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September 22, 2008

South Africa bars Kenyan avocados

A trade row between Kenya and South Africa is simmering following the failure to resolve an administrative barrier that has seen Kenyan exports to the regional powerhouse shrink drastically over the last one year.

At issue is what Kenyan exporters consider a non administrative trade barrier that has blocked avocados from accessing the Sh150 million a year market. South Africa instituted the measure, saying the product posed a fruit fly threat to the country.

Since the ban was imposed in April last year, Kenya has lost 80 per cent of its fresh avocado exports going to South Africa. South Africa’s import inspection body raised the phytosanitary issues which Kenya exporters see as a form of protectionism.

Although the partial ban was attributed to a fruit fly threat, the chief executive of the Fresh Produce Exporters Association of Kenya (FPEAK), Dr Stephen Mbithi, said fruit flies affect avocados from all African countries and did not warrant such punitive action.

Avocado exports are big business for Kenya, accounting for Sh2.2 billion in direct exports annually. “Fuerte” is the leading export variety followed by “Hass.”

South Africa alone imports fresh avocados worth Kshs 150 million annually, which are mainly used in the foods and cosmetics industry 80 per cent of exports to South Africa represent Kshs 120 million in earnings which have been lost due to trade barriers.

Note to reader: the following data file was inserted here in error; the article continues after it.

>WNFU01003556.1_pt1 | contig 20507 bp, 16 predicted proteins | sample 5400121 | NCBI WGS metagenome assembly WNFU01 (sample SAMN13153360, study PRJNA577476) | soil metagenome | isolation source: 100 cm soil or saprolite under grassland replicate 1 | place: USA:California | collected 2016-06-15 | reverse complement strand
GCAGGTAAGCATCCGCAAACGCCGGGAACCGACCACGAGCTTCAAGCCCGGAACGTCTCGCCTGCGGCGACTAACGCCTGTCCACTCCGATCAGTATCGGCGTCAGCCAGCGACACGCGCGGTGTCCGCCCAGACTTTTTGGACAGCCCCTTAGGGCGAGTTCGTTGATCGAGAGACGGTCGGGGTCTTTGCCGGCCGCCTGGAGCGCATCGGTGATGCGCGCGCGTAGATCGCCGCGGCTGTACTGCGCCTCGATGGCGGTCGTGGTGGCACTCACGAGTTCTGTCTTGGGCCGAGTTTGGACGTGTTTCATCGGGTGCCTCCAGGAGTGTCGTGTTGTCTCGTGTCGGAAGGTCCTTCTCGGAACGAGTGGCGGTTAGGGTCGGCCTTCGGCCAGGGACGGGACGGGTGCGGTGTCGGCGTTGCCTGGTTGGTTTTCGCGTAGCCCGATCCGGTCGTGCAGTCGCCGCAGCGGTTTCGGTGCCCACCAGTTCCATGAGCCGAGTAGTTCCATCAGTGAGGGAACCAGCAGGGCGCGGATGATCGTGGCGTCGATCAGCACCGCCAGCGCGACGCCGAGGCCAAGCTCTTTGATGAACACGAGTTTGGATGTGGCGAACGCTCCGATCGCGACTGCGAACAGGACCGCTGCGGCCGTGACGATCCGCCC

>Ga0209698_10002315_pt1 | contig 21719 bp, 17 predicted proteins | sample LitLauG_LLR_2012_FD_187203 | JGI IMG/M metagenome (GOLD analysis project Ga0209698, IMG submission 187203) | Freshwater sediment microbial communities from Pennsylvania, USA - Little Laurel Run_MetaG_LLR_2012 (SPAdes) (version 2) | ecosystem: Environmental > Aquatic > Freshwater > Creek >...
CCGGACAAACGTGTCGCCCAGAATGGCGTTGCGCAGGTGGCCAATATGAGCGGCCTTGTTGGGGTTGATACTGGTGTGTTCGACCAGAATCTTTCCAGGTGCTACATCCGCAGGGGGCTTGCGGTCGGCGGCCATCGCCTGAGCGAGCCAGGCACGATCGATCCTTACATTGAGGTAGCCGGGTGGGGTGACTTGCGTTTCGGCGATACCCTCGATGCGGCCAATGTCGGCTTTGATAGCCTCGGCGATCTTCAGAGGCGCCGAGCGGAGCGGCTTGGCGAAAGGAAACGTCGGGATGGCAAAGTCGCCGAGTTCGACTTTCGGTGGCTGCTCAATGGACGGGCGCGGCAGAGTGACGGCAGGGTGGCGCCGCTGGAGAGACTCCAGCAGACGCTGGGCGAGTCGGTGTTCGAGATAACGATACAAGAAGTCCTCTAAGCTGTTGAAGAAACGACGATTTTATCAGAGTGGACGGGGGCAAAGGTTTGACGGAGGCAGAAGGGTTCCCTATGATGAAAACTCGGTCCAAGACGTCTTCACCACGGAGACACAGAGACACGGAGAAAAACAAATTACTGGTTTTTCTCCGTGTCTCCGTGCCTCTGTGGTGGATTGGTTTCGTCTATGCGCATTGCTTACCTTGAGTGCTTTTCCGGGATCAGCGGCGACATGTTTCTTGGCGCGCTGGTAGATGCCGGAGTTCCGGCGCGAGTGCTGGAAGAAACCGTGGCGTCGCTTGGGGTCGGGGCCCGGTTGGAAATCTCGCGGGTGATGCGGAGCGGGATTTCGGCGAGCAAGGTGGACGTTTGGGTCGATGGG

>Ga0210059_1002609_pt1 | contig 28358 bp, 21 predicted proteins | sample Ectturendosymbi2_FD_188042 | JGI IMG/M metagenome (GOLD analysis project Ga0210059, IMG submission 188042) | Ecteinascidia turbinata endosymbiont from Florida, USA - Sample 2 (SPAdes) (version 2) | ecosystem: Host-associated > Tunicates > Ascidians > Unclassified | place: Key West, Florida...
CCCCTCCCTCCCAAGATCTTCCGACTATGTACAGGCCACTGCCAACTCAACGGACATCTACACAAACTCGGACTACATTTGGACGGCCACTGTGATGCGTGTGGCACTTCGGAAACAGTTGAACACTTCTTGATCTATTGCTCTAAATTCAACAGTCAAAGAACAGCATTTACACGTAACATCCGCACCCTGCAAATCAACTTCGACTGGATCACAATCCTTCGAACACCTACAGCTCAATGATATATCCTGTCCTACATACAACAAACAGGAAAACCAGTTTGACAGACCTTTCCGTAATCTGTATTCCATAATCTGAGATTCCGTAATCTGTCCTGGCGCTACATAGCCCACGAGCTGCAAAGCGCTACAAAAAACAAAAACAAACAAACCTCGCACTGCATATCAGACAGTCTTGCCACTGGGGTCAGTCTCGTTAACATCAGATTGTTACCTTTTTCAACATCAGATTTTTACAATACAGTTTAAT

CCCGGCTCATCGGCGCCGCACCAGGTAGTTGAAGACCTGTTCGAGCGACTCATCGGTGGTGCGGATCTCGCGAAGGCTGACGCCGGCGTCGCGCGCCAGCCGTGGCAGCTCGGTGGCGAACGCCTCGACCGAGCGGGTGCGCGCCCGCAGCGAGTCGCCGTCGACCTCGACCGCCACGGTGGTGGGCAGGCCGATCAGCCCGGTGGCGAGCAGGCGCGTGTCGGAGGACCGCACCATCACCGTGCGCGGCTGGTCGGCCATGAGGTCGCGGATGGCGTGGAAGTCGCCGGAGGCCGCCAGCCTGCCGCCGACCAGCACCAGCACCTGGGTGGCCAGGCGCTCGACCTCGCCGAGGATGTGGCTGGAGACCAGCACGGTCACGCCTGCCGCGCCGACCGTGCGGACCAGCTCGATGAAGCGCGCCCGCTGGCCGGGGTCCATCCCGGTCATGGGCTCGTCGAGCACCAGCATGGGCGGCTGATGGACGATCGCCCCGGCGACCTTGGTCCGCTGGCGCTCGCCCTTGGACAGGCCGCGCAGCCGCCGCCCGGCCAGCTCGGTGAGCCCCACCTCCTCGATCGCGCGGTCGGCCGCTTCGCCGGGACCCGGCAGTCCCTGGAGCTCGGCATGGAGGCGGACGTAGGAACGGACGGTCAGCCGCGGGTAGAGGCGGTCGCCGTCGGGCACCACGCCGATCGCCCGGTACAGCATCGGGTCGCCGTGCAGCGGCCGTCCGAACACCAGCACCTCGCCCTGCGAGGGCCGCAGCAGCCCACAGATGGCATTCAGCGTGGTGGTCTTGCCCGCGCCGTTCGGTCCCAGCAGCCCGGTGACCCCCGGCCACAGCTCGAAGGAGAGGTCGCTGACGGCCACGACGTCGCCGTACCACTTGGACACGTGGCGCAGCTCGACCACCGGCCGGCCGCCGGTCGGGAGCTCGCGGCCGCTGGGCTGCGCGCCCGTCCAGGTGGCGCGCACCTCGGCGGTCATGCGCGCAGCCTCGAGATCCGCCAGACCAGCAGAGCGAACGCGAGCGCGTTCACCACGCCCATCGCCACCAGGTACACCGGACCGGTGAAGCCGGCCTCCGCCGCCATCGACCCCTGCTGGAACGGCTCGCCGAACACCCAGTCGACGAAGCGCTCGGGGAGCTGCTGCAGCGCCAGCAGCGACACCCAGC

Exports say that the South Africa government has been known to resort to non-tariff trade barriers as a way of protecting the industries from external competition

"They are trying to protect their industry by banning imports," said Dr.M.Mbithi.

However, the South African government may be legally using a provision in international trade laws that allows countries to institute trade barriers in certain circumstances. "

International laws allow countries to protect themselves from hazardous imports that threaten their crops and this is what the south Africans government has used," said Mr. Edward Maina of the Horticultural Crop Development Authority. South Africa is also a major producer of avocado with most of its exports going to Europe.

However the avocado industry in South Africa is said to be seasonal due to the pressure of very cold winters, leading to very low production. The production season for the country avocados is only between March and October.

Kenya on the other hand enjoys an equatorial climate and avocado trees in the country produce all year round. The main production areas are around Mt.Kenya and the North Rift.

The country's exporters are now working with the Agriculture and Trade ministries to resolve the issue.

Business Daily Africa

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